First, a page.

Brown - Dark
Place of Death
Grants, New Mexico
Cause of Death
Claim to Fame
Around the World in 80 Days
Profile Bio Text
Michael "Mike" Todd (June 22, 1909 – March 22, 1958) was an American theatre and film producer, best known for his 1956 production of Around the World in 80 Days, which won an Academy Award for Best Picture. He is also well known as the third of Elizabeth Taylor's seven husbands and is the only one whom she did not divorce. He was co-developer of the eponymous Todd-AO widescreen film format.
Todd was born Avrom Hirsch Goldbogen in Minneapolis, Minnesota, to Chaim Goldbogen (an Orthodox rabbi) and Sophia Hellerman, both Polish Jewish immigrants. He was one of nine children in a poor family, the youngest son, and his siblings nicknamed him "Toat" to mimic his difficulty pronouncing the word "coat." It was from this that his name was derived.
The family later moved to Chicago, arriving on the day World War I ended. Todd was expelled in the sixth grade for running a game of craps inside the school. In high school, he produced the school play, The Mikado, which was considered a hit. He eventually dropped out of high school and worked at a variety of jobs, including shoe salesman and store window decorator. One of his first jobs was as a soda jerk. When the drugstore went out of business, Todd had acquired enough medical knowledge from his work there to be hired at Chicago's Michael Reese Hospital as a type of "security guard" to stop visitors from bringing in food that was not on the patient's diet.
Todd began his career in the construction business, where he made, and subsequently lost, a fortune. He opened the College of Bricklaying of America, buying the materials to teach bricklaying on credit. The school was forced to close when the Bricklayers' Union did not view the college as an accepted place of study. Todd and his brother, Frank, next opened their own construction company. Their company was worth over a million dollars but came to an abrupt halt when its financial backing failed in the wake of the Great Depression. Not yet twenty-one, Todd had lost over a million dollars with the loss of his backer. He was now the father of an infant son and had no home for his family.
He later served as a contractor to Hollywood studios, and during the 1933-1934 Century of Progress Exposition in Chicago he produced an attraction called the "Flame Dance." In this number, gas jets were designed to burn part of a dancer's costume off, leaving her naked in appearance. The act attracted enough attention to bring an offer from the Casino de Paris nightclub in New York City.
Todd got his first taste of Broadway with the engagement and was determined to find a way to work there. After seeing the Federal Theatre Project's Chicago run of The Swing Mikado, an adaptation of the Gilbert and Sullivan operetta The Mikado with an all African-American cast conceived by Harry Minturn, Todd decided to do his own version on Broadway, The Hot Mikado, despite protests by the FTP. The Hot Mikado, starring Bill "Bojangles" Robinson, opened on Broadway March 23, 1939. The subsequent success of Todd's production, at the expense of the Chicago production, contributed to the financial crisis and ultimate demise of the Federal Theatre Project unit in Chicago.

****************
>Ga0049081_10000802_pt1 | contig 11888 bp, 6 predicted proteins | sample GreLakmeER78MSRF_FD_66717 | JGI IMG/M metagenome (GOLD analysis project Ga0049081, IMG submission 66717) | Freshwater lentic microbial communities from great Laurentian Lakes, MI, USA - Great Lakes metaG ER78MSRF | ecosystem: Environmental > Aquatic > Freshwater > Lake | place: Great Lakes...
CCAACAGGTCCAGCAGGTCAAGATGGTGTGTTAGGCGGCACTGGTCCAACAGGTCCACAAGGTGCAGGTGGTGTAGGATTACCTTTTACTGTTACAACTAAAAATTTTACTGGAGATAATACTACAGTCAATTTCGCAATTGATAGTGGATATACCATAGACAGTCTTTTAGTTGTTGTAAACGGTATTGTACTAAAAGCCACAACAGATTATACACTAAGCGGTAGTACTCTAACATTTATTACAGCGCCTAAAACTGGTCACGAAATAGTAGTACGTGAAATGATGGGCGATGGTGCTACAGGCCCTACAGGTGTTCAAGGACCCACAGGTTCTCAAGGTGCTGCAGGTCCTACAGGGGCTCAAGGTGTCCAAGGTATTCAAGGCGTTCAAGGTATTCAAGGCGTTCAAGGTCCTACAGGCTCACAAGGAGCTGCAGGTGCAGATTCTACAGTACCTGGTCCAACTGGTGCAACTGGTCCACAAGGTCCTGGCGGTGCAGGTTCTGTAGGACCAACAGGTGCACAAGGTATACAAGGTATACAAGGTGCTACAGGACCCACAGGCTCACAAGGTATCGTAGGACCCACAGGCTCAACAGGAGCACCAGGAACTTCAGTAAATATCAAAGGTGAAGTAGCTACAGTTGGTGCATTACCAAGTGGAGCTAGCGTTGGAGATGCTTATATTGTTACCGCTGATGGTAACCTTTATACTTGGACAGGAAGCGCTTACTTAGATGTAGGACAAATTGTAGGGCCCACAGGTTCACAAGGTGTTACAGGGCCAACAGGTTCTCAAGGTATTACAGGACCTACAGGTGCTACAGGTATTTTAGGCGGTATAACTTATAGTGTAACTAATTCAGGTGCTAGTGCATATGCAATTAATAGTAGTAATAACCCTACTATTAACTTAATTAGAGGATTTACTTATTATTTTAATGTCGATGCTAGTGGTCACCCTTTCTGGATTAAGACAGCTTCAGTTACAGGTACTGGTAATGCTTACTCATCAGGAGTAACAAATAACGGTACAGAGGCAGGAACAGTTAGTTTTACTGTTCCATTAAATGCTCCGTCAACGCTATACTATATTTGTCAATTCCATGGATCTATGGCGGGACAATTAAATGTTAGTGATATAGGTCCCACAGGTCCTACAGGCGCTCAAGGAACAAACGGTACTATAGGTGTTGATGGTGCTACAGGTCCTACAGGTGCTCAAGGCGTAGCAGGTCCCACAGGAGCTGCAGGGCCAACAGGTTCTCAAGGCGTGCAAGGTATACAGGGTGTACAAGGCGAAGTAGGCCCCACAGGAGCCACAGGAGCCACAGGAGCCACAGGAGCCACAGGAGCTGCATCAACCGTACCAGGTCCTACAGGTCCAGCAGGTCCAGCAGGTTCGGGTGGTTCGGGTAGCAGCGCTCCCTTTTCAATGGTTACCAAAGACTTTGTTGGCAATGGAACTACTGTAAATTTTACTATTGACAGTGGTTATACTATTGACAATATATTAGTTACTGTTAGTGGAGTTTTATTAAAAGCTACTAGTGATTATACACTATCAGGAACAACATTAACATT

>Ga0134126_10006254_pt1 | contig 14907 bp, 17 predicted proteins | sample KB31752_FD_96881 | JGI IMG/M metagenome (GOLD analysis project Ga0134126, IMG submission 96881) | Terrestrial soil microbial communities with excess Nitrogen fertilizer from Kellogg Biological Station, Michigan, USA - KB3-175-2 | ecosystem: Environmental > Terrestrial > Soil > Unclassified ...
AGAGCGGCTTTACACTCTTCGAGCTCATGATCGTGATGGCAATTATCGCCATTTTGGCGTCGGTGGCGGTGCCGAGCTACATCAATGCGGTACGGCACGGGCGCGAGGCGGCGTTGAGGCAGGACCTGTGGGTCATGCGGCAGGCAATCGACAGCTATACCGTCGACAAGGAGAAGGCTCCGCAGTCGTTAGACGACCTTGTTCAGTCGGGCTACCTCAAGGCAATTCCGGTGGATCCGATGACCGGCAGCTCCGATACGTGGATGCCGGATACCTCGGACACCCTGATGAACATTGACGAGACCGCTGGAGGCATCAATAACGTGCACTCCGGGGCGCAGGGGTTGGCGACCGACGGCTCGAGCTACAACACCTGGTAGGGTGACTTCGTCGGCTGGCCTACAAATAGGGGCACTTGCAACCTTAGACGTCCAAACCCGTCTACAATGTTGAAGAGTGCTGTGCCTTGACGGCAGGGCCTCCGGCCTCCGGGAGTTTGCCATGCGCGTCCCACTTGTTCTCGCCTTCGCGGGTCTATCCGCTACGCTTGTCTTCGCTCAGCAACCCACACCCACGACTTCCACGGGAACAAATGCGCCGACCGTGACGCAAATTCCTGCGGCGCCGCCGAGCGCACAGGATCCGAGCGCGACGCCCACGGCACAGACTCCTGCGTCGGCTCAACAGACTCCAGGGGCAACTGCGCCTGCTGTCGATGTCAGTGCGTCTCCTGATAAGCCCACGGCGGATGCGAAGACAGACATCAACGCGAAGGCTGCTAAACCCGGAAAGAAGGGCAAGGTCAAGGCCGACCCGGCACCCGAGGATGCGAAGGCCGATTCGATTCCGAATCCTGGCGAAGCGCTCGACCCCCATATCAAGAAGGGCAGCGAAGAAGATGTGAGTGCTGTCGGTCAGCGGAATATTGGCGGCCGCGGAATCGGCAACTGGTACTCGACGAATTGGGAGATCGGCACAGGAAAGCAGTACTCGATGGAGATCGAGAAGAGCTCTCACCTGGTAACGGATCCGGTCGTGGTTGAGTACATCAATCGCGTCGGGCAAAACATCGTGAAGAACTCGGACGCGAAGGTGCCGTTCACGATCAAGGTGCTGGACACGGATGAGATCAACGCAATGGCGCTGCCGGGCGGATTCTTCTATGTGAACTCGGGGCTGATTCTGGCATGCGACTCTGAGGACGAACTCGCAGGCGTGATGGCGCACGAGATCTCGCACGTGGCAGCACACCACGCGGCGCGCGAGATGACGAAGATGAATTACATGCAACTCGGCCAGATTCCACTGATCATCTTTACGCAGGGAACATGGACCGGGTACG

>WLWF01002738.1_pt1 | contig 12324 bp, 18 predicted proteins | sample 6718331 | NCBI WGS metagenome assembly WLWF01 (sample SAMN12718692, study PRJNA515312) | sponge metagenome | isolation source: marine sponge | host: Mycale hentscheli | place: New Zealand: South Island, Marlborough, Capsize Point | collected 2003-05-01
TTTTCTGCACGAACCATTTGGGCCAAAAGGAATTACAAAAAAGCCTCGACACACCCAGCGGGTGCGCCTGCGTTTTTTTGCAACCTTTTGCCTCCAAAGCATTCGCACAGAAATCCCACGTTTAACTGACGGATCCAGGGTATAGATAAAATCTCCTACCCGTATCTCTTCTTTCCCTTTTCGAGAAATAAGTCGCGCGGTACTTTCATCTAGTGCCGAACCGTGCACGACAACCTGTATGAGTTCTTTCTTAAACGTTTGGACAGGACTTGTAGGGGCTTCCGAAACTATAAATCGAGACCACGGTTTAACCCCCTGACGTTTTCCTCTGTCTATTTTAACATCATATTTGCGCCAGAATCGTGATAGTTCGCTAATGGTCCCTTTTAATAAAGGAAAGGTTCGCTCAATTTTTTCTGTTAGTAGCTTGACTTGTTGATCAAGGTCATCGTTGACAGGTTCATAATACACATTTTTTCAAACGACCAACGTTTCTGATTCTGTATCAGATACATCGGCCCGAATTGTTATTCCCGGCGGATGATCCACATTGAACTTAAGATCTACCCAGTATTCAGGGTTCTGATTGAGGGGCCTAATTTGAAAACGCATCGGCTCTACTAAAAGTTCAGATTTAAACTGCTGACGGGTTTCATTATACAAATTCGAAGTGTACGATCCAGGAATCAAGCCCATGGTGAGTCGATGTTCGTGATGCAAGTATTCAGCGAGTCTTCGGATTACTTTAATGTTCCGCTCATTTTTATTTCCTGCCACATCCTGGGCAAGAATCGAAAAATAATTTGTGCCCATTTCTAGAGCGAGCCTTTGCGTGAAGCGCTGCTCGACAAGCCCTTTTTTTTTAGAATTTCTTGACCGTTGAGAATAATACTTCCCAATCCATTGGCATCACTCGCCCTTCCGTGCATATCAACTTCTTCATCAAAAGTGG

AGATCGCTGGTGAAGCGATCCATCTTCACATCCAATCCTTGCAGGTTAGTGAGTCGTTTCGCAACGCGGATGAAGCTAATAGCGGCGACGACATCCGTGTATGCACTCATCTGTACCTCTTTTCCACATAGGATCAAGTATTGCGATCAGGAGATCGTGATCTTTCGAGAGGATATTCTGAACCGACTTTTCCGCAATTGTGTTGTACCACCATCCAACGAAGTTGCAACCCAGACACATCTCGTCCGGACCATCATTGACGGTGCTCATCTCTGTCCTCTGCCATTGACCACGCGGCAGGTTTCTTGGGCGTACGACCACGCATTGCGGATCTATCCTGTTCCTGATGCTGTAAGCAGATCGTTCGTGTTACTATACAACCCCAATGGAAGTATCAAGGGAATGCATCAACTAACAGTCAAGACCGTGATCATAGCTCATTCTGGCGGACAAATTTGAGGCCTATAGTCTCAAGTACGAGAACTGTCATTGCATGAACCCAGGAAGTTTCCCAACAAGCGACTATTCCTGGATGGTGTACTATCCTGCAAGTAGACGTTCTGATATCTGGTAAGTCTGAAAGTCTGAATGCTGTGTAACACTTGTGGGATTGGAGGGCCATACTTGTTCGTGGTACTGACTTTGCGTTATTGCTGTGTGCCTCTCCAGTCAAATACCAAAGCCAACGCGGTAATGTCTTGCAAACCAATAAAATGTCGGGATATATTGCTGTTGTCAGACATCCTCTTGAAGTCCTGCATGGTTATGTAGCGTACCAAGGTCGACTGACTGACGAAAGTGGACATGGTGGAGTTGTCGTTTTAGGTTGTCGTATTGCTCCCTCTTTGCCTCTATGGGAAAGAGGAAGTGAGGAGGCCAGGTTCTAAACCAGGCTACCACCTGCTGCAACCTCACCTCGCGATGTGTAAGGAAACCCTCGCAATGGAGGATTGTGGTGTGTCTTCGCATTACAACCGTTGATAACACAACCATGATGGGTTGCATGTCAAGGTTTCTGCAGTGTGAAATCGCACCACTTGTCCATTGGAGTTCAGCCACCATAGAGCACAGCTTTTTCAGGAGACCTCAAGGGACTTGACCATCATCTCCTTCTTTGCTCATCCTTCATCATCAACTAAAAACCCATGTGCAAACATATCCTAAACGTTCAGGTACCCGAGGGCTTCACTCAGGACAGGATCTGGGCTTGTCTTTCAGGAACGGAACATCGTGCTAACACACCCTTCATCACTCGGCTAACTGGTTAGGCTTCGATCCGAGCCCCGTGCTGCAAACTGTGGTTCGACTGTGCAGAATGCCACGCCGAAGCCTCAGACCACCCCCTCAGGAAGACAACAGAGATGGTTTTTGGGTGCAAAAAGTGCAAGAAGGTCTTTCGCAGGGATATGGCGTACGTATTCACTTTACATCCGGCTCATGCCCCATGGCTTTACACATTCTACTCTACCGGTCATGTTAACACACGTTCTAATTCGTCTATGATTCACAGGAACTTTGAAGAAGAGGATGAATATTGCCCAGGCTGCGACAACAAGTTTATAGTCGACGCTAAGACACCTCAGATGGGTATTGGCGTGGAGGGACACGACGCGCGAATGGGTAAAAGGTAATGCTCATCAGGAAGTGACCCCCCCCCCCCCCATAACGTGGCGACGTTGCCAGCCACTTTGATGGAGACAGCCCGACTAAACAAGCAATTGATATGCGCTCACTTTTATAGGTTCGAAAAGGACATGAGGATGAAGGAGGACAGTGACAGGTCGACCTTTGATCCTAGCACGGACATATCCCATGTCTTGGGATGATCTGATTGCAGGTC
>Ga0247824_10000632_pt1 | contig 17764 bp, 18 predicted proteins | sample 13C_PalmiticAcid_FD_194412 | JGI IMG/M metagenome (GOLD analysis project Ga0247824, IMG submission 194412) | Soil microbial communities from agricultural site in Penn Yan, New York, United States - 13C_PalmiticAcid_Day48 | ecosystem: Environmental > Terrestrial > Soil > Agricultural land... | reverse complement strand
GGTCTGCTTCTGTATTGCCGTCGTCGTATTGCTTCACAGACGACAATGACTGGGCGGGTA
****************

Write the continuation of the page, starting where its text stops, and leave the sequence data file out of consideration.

Todd's Broadway success gave him the nerve to try taking on showman Billy Rose. Todd visited Grover Whalen, president of the 1939 New York World's Fair, with a proposal to bring the Broadway show to the Fair. Whelan, eager to have the show at the fair, covered Todd's Broadway early closing costs. Rose, who had an exclusivity clause in his fair contract, met Todd at Lindy's, where Rose learned his contract covered new forms of entertainment only. To avoid any head-to head competition, Rose quickly agreed to promote Todd's production along with his own. Todd went on to produce thirty Broadway shows during his career.
Todd's business career was volatile, and failed ventures left him bankrupt many times.
In 1945, Todd floated the idea of holding the Major League Baseball All-Star Game in newly liberated Berlin. Although baseball's new commissioner Happy Chandler was reportedly "intrigued" by the idea, it was ultimately dismissed as impractical. The game was finally cancelled due to wartime travel restrictions.
In 1952, Todd made a production of the Johann Strauss II operetta A Night in Venice, complete with floating gondolas at the then-newly constructed Jones Beach Theatre in Long Island, New York. It ran for two seasons.
In 1950, Mike Todd formed Cinerama with the broadcaster Lowell Thomas (who founded Capital Cities Communications) and the inventor Fred Waller. The company was created to exploit Cinerama, a widescreen film process created by Waller that used three film projectors to create a giant composite image on a curved screen. The first Cinerama f
Full Name at Birth
Avrom Hirsch Goldbogen
Producer, Other Crew
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Count - Awards
Michael "Mike" Todd (June 22, 1909 – March 22, 1958) was an American theater and film producer, best known for his 1956 production of Around the World in 80 Days, which won an Academy Award for Best Picture. He is known as the third of Elizabeth Taylor's seven husbands and is the only one whom she did not divorce. He was the driving force behind the development of the eponymous Todd-AO widescreen film format.
Couple Profile Source
Posted by brian 1 year ago
what a hot band. love all their music
Posted by Joe 1 year ago
Would love to meet you before I die,
Posted by greg fischer 1 year ago
We are unable to find our family pictures. We would like to order our pictu...
Posted by Michael Wren 1 year ago
You can find the statue proposal on Kickstarter dot com